The table also shows that 22.3% of New Jersey's households (623,348) had household income below the critical $20,000 level in 1989. Since 1989, per capita personal income in New Jersey has increased. However, so has the number or residents that have exhausted their unemployment insurance benefits. It would be unreasonable to conclude anything other than that a substantial portion of households in New Jersey continue to be on the critical list with regard to telecommunications availability. Certainly, that must be true with regard to the 10.3% of households with incomes below $10,000.
While increasing the penetration among high income customers would benefit overall penetration, the Board should not be concerned with this segment of the population as this group is not disenfranchised due to financial exigency. Making telephone service affordable for the low income groups that have lower penetration levels will more rapidly and equitably increase overall participation in this age of telecommunications. Preliminary computations indicate that increasing the penetration to 99% among households with income above $20,000 where the penetration is below 99% would increase the statewide average by 0.5 percentage points. Conversely, increasing the penetration to 94% for households with income below $14,999 would increase overall penetration by 1.4 percentage points.
With regard to affordability, the Joint Board stated:
Subscribership levels, while not dispositive on the issue of affordability, provide an objective criterion to assess the overall success of state and federal universal service policies in maintaining affordable rates. Therefore, we recommend that, to the extent that subscribership levels fall from the current levels on a statewide basis, the Commission and affected state work together informally to determine the cause of the decrease and the implications for rate affordability in that state.
Recommended Decision at ¶ 132.
The Board should adopt those same principles in New Jersey, recognizing that affordability of telephone service varies over time and reflects variations in personal income, telephone rates, size of local calling areas, and other variables. The earlier discussion concerning the reduction in subscribership in New Jersey suggests that the existing mechanism reliance solely on low residential exchange rates is no longer effective in assuring telephone subscribership in New Jersey. It is time to try other means to ensure that the greatest number of our citizens have access to telecommunications services.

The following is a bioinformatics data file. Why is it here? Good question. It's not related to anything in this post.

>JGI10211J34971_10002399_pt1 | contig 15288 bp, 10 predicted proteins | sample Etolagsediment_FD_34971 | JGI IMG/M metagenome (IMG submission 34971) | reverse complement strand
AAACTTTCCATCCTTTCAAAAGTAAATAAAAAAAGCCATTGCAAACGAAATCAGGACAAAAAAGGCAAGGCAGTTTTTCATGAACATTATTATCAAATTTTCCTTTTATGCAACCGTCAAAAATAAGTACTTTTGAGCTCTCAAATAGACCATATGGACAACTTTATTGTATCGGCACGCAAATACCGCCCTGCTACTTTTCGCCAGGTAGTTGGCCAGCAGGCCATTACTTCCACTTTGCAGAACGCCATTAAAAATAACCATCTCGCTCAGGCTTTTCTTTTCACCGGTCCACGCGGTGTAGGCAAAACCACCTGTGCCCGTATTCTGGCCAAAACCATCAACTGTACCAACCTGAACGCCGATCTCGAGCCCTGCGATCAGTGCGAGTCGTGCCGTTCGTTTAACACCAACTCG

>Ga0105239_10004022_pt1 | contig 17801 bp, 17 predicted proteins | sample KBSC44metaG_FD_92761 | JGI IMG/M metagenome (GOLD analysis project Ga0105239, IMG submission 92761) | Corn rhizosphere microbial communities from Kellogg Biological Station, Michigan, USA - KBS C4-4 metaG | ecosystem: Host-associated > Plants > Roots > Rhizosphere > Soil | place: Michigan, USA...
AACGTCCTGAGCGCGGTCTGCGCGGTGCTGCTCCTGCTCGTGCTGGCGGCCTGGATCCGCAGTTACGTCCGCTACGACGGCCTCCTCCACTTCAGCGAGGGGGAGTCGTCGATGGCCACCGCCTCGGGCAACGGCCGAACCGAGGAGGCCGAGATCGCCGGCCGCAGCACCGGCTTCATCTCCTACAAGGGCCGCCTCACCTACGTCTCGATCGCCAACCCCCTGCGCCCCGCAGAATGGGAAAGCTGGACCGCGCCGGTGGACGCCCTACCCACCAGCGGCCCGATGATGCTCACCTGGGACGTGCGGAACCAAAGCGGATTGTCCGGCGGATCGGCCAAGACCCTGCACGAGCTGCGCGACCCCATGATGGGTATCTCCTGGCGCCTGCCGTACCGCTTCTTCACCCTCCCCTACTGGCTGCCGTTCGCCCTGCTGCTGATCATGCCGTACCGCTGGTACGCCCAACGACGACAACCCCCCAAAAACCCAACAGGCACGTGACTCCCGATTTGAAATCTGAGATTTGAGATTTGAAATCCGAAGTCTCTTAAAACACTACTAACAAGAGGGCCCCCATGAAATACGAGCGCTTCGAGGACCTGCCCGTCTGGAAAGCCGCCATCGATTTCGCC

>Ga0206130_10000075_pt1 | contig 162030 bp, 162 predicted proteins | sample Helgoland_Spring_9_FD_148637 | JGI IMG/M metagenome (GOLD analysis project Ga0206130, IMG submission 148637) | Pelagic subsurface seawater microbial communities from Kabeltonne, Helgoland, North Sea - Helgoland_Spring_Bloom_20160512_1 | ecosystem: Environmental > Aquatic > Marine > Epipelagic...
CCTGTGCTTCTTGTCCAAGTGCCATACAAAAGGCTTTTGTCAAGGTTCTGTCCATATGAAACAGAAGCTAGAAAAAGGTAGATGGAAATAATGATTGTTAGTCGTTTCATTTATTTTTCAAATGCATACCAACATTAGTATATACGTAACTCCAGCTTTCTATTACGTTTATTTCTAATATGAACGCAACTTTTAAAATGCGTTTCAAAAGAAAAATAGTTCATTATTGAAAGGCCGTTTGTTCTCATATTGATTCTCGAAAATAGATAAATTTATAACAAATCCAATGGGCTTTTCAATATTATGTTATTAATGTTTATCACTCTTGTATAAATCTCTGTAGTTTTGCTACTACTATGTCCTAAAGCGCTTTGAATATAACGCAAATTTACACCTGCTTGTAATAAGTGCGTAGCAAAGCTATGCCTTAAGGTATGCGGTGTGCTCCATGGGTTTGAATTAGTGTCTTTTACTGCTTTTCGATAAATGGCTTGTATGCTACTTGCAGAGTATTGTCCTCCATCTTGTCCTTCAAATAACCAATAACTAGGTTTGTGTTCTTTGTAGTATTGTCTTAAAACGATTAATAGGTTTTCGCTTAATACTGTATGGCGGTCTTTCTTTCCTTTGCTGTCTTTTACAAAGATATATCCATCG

As shown by New Jersey's declining penetration, it is not sufficient to conclude that the job is done once a decision is reached on a universal service fund. It is clear that what is needed, instead of determinations of permanent absolute rates or levels of support, is a program that involves close and careful monitoring of subscribership levels throughout the state and also within sub-areas of the state. If subscribership fails to increase as a result of the present federal and state policies or increases and then begins to fall, then the Board must re-examine its policies and take new or additional steps to promote subscribership.
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X. RATE REBALANCING
In every telecommunications proceeding in which the Ratepayer Advocate has been involved in the past two years, the LECs have argued that their basic exchange rates are below the cost of service. The LECs raised that same contention in earlier phases of this docket and should be expected to make that same claim in this proceeding. The Board's policies with regard to rate rebalancing and, in general, requests to increase rates as a result of explicit subsidies should be: (1) the ILECs should not be allowed to change their rates as a result of implementing explicit universal service funds; (2) no change in rates should be allowed unless an ILEC shows that it is both underearning and that residential basic exchange service is priced below incremental cost; (3) any appropriate computation of the incremental cost of residential basic exchange service for the purpose of rate rebalancing must include an appropriate allocation of the costs of the local loop to interstate toll and other intrastate services including toll, access and vertical services. Finally, the Board should declare that, until proof has been provided that local exchange markets are subject to real competition, the type of regulation that exists today should continue for the foreseeable future.